“Do it!” Eirik and Miranda said unequivocally.
AJS asked, “What if there is another route towards being a public intellectual?”
Pepe said that PhD programs are not nearly as fun as MFA programs. That the writing you do is “boilerplate.” He told me that PhD students have a lot of dental issues resultant from stress, but said it still beats any job.
JR said universities aren’t so much sites of active learning as they are “scholarship factories.” (We talked about speed reading.)
Mustafa said the academe will always try to reinforce disciplinary boundaries, which isn’t separate from the ways that universities are historically colonial institutions.
Katherine said the question of whether to pursue my curiosities in a PhD was related to the questions I have about how to be in service to others.
Cathy said I first need to formulate questions that are academically intelligible.
Irene said she supported my journey.
Peter (via Ethan) cautioned against PhDs in departments which rely on graduate students to do all the “grunt labor,” and spit you out with a degree after five or six extractive years. And I was like, Yeah, I already know about that.
I talked to Nina about making a YouTube channel instead of going to school, as if those two were interchangeable: methods of actualizing an audience, some incentive to research and articulate that research. We also talked about how making a YouTube channel could be a part of whatever happens next.
In an email to Miranda, I wrote, I’m currently swarming in the mild chaos of drafting my personal statement and trying to pin down a working set of research questions that’s academically intelligible, but I think I’m getting there. Broadly speaking I hope to study the circulation of knowledge about the body and care practices outside of scientifically legitimated channels–especially how the connections between mind, body, and context might be differently understood on radically different terms than biomedicine. And in what ways that difference requires a negotiation with spirituality, or an attempt to identify the forms it takes in this neoliberal context. This would be my academic way of trying to think about why institutional medicine isn’t more medicinal, and also the potentialities and risks or losses in the separation of autonomous care-taking practices (like herbalism etc) and biomedicine (particularly psychiatry).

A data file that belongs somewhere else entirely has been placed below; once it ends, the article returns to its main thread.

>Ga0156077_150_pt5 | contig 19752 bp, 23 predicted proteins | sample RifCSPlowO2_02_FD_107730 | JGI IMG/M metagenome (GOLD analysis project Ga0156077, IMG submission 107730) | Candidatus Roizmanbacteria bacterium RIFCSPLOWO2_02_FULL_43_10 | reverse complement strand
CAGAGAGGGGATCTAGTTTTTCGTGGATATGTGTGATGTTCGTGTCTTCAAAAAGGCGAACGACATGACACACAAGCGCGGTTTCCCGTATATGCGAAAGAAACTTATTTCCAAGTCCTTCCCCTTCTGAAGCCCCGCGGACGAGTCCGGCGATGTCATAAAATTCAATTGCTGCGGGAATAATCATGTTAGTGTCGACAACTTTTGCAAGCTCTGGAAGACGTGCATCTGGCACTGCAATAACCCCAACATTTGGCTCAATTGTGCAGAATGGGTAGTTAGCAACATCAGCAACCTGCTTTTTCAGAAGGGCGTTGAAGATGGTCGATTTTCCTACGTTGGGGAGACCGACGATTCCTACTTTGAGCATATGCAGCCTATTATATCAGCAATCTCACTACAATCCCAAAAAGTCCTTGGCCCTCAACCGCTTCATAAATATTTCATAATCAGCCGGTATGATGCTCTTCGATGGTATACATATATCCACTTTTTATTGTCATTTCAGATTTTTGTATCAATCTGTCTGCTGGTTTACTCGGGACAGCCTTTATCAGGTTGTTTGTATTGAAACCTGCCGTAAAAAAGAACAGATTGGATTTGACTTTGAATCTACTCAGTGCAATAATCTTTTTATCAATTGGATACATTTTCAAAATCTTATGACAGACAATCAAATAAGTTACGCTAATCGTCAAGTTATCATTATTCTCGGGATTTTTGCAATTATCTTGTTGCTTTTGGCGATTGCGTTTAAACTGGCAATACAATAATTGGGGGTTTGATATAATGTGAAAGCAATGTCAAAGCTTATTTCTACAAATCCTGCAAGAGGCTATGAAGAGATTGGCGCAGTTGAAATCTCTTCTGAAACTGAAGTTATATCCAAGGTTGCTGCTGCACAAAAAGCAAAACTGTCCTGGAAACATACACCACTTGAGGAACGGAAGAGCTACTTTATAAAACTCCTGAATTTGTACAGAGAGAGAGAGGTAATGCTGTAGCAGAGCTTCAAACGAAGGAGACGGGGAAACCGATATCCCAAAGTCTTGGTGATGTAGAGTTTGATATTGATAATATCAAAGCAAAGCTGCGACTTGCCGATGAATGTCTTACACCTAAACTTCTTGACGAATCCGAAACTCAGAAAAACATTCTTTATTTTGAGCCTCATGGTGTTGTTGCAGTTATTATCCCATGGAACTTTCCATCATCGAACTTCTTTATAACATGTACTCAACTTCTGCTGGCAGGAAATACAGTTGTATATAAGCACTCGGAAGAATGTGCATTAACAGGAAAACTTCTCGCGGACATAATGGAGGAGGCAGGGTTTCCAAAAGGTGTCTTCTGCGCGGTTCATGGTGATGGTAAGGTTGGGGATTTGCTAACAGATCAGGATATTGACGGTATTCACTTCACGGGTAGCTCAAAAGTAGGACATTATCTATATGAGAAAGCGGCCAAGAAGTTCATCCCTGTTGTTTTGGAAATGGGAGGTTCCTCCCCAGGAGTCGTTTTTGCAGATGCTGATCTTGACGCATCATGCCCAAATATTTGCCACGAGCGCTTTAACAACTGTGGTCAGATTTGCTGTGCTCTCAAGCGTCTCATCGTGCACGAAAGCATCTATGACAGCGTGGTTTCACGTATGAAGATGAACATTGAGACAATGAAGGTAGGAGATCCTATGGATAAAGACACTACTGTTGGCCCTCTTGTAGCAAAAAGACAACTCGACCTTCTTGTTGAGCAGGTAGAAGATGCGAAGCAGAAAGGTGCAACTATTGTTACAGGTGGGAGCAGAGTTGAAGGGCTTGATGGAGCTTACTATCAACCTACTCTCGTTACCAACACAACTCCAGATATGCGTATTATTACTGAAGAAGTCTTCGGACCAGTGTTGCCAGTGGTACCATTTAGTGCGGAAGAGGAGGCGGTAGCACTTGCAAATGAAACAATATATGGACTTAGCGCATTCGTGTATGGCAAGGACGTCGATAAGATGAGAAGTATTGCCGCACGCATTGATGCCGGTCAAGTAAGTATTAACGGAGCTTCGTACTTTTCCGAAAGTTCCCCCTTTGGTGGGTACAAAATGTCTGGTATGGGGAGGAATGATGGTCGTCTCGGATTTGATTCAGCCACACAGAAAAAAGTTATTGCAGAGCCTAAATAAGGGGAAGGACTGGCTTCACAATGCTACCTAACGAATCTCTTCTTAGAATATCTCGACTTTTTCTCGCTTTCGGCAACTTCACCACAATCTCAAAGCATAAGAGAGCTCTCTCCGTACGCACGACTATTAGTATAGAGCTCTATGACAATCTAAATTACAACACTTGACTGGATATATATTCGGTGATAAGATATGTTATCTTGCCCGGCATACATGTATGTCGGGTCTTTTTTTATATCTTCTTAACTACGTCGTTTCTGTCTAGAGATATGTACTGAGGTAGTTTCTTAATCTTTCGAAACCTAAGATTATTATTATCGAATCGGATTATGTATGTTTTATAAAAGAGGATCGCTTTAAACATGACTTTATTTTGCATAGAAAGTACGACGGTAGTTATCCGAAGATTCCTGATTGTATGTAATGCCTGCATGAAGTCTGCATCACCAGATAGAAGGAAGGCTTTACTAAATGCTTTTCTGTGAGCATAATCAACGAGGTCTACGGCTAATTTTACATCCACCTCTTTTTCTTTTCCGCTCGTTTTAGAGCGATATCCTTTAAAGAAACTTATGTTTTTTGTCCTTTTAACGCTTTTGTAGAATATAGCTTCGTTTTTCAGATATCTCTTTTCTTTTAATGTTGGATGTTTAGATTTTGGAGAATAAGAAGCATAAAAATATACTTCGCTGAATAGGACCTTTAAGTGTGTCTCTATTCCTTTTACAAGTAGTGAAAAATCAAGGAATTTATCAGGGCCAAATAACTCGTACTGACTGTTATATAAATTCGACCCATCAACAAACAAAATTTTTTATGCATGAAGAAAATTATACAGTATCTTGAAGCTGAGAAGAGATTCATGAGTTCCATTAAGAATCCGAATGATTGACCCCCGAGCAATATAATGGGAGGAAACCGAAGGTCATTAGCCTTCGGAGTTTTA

Miranda wrote back, This is a great time to be embarked on these studies–anytime would be a great time–yet particularly now of course with this public health crisis the etiology of which is inextricably politically, socially, economically, ontologically, metaphysically, historically, culturally, and ecologically meshed.
Ethan said the more he thinks about it the more sense it makes to go to school. He thinks I should apply, even though it’s geographically inconvenient (among other things).
I often go to bed thinking it all sounds like a great idea, and then wake up hung over from that confidence. But the more I think about it the more sense it makes, like I’ve been circling around these questions for years, and now that they’ve almost come into view as “academically intelligible” it feels wasteful not to go for it. Or like there’s something I could offer by doing so, which made me think about Katherine’s identification of the questions I have to ask myself: what does it mean to me to be in service? And what kind of service are we talking here?